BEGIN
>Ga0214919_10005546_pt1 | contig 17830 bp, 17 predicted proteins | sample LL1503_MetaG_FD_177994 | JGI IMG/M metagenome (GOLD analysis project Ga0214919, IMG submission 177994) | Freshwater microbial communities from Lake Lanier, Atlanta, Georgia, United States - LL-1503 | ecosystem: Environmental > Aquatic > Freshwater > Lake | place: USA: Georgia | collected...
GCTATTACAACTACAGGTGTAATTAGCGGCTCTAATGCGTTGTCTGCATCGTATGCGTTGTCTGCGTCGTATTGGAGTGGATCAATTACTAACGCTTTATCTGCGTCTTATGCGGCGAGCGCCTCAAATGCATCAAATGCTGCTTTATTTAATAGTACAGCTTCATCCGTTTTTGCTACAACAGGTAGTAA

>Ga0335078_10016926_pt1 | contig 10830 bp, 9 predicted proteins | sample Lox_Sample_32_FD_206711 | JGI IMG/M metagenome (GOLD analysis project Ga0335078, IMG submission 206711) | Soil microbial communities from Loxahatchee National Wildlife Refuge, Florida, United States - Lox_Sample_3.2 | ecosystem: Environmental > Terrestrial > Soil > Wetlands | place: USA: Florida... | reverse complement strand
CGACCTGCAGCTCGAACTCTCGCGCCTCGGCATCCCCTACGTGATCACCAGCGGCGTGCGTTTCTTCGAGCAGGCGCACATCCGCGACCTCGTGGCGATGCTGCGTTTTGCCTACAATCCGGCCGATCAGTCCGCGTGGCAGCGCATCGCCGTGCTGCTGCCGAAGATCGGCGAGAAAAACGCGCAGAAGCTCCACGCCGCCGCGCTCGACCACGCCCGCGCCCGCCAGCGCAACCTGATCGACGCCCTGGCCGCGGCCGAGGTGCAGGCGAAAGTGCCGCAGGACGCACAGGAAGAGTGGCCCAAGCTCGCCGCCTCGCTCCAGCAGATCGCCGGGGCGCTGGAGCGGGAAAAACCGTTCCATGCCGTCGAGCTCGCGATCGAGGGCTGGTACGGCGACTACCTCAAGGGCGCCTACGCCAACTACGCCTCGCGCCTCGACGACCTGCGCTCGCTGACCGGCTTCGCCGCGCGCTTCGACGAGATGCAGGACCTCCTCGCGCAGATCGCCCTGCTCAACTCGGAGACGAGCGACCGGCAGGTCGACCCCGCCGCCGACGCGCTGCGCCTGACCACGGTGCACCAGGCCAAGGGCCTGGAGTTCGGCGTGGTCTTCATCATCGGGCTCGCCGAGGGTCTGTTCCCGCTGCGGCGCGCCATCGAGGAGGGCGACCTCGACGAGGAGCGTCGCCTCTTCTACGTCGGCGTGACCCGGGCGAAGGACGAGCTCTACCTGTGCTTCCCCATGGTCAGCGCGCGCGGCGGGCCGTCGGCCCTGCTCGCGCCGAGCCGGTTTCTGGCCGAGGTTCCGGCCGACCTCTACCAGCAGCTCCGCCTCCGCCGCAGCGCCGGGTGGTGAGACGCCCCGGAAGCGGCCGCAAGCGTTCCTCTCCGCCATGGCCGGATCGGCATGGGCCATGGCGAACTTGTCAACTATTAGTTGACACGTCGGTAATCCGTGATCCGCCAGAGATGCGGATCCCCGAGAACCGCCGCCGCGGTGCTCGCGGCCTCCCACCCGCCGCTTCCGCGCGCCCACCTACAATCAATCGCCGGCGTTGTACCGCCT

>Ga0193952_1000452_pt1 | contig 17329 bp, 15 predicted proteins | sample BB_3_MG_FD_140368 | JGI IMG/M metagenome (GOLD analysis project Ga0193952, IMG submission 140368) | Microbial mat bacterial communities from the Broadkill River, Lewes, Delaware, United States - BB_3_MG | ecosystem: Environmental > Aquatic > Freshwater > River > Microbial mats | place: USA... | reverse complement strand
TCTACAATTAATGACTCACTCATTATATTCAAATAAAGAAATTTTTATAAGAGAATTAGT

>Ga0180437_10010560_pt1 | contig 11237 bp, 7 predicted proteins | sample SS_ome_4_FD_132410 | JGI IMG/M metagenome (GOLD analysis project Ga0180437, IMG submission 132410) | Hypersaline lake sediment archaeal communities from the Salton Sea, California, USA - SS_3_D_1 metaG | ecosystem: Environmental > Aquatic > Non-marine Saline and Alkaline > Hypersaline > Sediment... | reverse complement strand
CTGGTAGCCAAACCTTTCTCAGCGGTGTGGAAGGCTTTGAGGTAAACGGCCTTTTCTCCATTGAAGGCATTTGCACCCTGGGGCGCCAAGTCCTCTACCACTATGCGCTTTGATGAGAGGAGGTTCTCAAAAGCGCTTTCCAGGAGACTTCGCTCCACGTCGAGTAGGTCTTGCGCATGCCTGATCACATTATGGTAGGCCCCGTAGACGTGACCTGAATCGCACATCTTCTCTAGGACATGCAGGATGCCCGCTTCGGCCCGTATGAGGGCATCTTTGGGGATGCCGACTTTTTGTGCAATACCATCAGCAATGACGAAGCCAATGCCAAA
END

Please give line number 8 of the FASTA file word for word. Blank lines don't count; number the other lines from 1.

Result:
CTGGTAGCCAAACCTTTCTCAGCGGTGTGGAAGGCTTTGAGGTAAACGGCCTTTTCTCCATTGAAGGCATTTGCACCCTGGGGCGCCAAGTCCTCTACCACTATGCGCTTTGATGAGAGGAGGTTCTCAAAAGCGCTTTCCAGGAGACTTCGCTCCACGTCGAGTAGGTCTTGCGCATGCCTGATCACATTATGGTAGGCCCCGTAGACGTGACCTGAATCGCACATCTTCTCTAGGACATGCAGGATGCCCGCTTCGGCCCGTATGAGGGCATCTTTGGGGATGCCGACTTTTTGTGCAATACCATCAGCAATGACGAAGCCAATGCCAAA